When you are in school and studying all the styles and the philosophies of art, you have the idea that there is a choice. The artist takes a little of this and a little of that and concocts his own style. Over the years his philosophy of art evolves and out of that philosophy comes his work.
It isn´t that way.
It is all UNCONSCIOUS.
He begins to work and corrects what he does because it troubles him—troubles him like an itch on his toe or a tiredness in his sitting posture. He works until the bother is gone. Afterwards he analyzes the results and makes a theory. He remembers the theory as he invents the next picture or statue, but it doesn´t affect the restlessness he feels as he works, that impatience to reach some precision that isn´t even known to his intellect.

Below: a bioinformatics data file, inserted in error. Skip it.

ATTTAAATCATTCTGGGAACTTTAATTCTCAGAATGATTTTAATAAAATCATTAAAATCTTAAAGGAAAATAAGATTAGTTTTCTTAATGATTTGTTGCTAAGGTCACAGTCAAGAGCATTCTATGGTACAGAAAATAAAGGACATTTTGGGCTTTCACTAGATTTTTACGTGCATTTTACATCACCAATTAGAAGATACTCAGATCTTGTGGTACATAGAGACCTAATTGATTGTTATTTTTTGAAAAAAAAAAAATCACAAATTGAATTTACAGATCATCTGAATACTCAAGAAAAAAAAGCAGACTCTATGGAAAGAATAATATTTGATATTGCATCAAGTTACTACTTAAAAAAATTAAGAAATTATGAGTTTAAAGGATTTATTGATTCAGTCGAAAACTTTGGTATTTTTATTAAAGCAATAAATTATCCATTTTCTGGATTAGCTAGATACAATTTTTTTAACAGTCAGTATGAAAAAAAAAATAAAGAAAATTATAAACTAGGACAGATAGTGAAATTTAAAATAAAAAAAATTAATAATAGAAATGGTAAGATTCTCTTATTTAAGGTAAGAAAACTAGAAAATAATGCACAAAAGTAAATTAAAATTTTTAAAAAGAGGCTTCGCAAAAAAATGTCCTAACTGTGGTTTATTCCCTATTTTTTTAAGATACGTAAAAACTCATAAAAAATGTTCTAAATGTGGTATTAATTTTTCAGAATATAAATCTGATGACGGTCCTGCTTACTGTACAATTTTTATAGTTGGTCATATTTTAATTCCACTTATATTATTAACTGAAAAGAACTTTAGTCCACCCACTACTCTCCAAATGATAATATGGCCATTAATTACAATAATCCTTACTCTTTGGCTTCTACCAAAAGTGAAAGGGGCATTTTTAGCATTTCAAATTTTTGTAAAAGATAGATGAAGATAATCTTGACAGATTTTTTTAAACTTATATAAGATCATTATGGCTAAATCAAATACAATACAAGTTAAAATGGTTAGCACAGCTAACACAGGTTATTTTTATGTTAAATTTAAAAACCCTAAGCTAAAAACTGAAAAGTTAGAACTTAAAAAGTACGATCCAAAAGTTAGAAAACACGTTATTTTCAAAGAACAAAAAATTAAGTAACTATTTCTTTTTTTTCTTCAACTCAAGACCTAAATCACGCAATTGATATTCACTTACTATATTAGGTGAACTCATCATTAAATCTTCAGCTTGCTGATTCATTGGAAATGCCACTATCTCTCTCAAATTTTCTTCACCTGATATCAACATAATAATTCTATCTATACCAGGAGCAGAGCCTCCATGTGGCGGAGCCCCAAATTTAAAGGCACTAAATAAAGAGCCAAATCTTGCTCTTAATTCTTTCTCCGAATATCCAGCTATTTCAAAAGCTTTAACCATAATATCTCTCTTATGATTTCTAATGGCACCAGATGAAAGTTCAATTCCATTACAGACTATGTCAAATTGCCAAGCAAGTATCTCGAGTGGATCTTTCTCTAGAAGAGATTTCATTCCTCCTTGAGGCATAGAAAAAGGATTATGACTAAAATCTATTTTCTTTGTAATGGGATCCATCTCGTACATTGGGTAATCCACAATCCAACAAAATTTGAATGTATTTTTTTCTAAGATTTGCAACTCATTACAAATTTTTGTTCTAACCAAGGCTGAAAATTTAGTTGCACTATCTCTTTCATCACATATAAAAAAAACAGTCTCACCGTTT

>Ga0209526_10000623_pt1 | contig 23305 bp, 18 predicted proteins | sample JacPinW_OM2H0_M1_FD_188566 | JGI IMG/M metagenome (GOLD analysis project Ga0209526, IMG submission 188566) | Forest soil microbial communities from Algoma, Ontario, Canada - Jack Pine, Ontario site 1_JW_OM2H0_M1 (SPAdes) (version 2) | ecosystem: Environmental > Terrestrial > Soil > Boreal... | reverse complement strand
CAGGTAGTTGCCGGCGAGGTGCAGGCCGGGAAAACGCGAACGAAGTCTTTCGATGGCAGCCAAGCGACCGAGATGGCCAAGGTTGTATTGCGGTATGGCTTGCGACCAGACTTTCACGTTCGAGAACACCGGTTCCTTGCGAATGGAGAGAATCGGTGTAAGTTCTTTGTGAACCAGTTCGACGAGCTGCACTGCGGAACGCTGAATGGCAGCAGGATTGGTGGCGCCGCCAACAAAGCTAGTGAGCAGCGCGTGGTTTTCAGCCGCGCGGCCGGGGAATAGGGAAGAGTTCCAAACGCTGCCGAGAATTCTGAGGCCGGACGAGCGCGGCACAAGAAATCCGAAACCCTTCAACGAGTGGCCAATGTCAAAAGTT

That uneasiness, that squeamishness, is the artist in him, not the theory or even the intellectual who invented the theory.
“El ojo siempre busca lo malo,” my old sculptor master told me. The eye always “looks for”, always goes right to, the mistakes in a work. He was referring to the way anyone, the general public as well as the critic, looks at a finished work of art.
But it is the artist´s way as well. “I work on a picture,” said Degas, “until it stops bothering me.”